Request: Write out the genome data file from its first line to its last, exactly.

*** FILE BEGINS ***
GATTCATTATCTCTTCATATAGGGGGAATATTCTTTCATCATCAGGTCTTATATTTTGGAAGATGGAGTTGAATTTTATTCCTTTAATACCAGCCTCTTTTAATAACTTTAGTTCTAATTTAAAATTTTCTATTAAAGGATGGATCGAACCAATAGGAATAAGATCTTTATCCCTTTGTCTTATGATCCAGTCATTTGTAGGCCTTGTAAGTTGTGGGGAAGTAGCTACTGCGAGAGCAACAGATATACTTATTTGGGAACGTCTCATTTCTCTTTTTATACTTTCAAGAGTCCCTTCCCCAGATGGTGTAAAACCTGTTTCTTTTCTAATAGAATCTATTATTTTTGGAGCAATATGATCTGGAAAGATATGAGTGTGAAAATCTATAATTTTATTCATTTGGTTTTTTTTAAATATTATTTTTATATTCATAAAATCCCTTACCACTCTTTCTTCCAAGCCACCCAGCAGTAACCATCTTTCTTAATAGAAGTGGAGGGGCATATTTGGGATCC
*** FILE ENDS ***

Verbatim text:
GATTCATTATCTCTTCATATAGGGGGAATATTCTTTCATCATCAGGTCTTATATTTTGGAAGATGGAGTTGAATTTTATTCCTTTAATACCAGCCTCTTTTAATAACTTTAGTTCTAATTTAAAATTTTCTATTAAAGGATGGATCGAACCAATAGGAATAAGATCTTTATCCCTTTGTCTTATGATCCAGTCATTTGTAGGCCTTGTAAGTTGTGGGGAAGTAGCTACTGCGAGAGCAACAGATATACTTATTTGGGAACGTCTCATTTCTCTTTTTATACTTTCAAGAGTCCCTTCCCCAGATGGTGTAAAACCTGTTTCTTTTCTAATAGAATCTATTATTTTTGGAGCAATATGATCTGGAAAGATATGAGTGTGAAAATCTATAATTTTATTCATTTGGTTTTTTTTAAATATTATTTTTATATTCATAAAATCCCTTACCACTCTTTCTTCCAAGCCACCCAGCAGTAACCATCTTTCTTAATAGAAGTGGAGGGGCATATTTGGGATCC